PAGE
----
Improve your App Store Rating

How to target app review prompts to increase your App Store rating.

This guide will walk you through using Critical Moments to prompt users to review your app at the optimal time to maximize your app store rating.

You can also read our blog post series on app reviews, which which discusses these topics in more depth:

Step 1: Install Critical Moments

Follow our quick start guide to integrate Critical Moments into your app.

Step 2: Instrument events

Instrument events in your app so your app review prompt can fire at the right moment, and target the right users.

This includes 2 categories of events:

  • Events that determine the timing of the app review prompt. For example, a Todo list app might want to ask for a review after a user completes a task, or a backup app might want to ask when the user completes a backup.

  • Events which impact if a user is a good candidate to ask. For example, have they used all the key features in your app? Have they hit a critical error that would make their experience less than stellar?

Instrument any event you might want to use. Even if you aren’t using them all in your first version, they may be useful later for iteration. By tracking them from the start you’ll have more history to query, and more options to improve your targeting.

Step 3: Create your app-review targeting condition

Prompting the right set of users to review your app is essential to improving your app rating. You want to pick users who have had sufficient experience with your app, who aren’t experiencing any negative conditions (like low battery or no network connection).

With Critical Moments, you can create a conditional string checking for the right conditions, and push updates over the air, without code updates.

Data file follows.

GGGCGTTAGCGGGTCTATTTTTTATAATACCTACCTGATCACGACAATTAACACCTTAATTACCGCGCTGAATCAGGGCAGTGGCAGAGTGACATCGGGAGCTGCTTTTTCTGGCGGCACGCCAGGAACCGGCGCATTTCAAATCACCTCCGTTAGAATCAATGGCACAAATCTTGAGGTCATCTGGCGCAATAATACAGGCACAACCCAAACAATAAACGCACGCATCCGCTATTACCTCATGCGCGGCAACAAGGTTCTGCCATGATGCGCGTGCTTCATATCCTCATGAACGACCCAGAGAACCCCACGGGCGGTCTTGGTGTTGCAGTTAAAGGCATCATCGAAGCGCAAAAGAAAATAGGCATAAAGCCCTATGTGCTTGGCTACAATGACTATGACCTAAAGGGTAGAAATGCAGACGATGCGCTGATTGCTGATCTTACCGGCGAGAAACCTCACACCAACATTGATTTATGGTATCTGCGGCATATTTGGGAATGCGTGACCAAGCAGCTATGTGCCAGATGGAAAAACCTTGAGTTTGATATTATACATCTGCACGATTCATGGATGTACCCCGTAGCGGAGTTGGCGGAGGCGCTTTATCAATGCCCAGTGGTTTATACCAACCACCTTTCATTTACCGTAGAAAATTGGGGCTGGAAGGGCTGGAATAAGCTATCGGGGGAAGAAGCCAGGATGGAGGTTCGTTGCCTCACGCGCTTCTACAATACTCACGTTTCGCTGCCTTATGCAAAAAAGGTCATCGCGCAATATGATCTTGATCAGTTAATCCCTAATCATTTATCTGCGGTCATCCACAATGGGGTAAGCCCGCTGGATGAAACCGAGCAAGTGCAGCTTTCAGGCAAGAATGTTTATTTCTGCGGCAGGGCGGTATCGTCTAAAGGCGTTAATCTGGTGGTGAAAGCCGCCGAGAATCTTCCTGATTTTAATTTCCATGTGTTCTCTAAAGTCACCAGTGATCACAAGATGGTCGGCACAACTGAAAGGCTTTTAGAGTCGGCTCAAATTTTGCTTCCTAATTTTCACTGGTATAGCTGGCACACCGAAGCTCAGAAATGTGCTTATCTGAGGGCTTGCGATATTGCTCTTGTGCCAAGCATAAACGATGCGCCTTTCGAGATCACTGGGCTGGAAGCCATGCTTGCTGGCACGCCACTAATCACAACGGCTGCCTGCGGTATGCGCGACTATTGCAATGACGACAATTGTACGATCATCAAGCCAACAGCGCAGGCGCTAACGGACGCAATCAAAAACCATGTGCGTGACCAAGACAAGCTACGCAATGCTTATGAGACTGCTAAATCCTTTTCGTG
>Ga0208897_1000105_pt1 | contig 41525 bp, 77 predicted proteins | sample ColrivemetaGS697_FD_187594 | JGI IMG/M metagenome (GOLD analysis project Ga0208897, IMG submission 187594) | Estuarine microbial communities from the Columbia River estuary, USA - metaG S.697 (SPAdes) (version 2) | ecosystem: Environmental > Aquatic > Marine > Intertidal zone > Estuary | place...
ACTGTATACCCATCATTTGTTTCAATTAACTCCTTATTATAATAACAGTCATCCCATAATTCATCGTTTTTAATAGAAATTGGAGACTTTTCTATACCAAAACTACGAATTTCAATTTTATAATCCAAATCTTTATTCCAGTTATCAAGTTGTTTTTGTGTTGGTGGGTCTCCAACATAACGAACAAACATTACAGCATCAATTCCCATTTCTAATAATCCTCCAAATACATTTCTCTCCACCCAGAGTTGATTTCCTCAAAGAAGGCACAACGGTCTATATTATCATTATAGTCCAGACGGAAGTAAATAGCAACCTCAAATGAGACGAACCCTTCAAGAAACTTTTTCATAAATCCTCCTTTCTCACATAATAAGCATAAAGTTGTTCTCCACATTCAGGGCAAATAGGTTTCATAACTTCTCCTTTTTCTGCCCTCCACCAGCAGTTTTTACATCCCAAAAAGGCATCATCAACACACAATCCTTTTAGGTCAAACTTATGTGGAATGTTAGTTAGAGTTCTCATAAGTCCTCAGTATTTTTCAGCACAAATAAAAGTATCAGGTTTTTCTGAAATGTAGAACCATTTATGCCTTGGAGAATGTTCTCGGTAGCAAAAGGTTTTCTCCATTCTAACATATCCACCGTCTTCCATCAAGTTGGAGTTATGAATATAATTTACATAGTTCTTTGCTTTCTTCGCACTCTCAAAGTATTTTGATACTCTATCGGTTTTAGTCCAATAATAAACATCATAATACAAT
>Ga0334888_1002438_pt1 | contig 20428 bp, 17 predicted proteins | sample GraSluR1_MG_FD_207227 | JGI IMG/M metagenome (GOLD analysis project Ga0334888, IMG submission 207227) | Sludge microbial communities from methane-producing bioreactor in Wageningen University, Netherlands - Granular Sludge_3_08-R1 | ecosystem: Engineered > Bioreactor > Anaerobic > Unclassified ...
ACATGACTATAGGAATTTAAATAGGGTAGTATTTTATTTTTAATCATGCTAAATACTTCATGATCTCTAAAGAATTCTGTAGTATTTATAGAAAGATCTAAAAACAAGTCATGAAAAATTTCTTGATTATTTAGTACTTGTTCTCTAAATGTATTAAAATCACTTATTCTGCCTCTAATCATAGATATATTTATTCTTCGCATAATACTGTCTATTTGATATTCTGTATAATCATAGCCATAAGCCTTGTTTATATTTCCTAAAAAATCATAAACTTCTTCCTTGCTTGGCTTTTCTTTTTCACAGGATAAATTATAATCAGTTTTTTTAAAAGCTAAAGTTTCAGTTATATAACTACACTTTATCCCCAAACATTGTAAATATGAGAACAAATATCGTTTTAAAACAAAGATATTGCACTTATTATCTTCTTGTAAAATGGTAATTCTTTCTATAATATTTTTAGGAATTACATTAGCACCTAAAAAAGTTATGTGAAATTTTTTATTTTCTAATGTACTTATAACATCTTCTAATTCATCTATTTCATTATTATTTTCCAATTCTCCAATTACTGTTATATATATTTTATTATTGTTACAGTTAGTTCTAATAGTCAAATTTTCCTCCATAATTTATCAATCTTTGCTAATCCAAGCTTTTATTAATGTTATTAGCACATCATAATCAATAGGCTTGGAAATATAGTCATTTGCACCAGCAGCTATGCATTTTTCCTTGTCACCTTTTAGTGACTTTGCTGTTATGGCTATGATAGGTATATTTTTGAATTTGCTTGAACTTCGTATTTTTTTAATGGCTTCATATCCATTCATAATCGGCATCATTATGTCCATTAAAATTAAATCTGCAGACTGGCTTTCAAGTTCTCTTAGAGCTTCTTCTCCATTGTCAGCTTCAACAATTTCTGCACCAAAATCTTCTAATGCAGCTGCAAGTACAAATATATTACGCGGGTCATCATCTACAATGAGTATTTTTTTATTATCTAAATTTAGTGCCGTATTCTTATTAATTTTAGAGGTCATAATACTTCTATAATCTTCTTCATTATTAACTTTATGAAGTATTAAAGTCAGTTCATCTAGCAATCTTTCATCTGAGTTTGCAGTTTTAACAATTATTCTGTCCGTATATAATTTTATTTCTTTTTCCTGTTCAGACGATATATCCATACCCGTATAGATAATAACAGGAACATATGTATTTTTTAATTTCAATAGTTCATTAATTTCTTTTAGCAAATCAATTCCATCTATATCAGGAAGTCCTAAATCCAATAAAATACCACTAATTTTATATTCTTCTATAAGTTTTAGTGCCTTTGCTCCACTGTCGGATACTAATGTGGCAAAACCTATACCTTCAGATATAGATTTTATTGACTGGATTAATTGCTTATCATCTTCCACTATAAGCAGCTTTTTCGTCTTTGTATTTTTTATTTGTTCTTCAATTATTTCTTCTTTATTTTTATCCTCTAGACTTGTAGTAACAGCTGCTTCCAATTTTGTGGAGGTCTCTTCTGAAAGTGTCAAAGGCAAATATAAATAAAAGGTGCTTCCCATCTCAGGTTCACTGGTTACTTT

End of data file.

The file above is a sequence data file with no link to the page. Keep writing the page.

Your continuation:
To quickly get started, here is a starter condition template we suggest for most apps. Read through each condition, remove any you don’t want to include. Uncomment any of the optional checks which make sense for your app.

/* Device condition checks we suggest for almost all apps */
device_battery_level > 0.2 && 
!device_low_power_mode && 
has_active_network && 
!low_data_mode &&
device_orientation != 'face_up' && 
device_orientation != 'face_down' && 
foreground && 

/* Optional device checks. You decide if these make sense for your app */
!other_audio_playing && 
!on_call && 
!has_car_audio &&

/* Check last prompt time was not in last 21 days. Note: this uses the 'ask_for_review' action we fire below.  */
  eventCount('ask_for_review') == 0 || 
  latestEventTime('ask_for_review') < now() - duration('504h')
) &&

/* Check the app wasn't installed in last week */
app_install_date < now() - duration('168h') &&

/* Check their app version isn't too old. Comment out until you have old clients you no longer want to request reviews on */
/* versionGreaterThan(app_version, '2.4.0') && */

/* Check the app version isn't in the 'known buggy versions' list. Commented out until you have versions you wish to add. */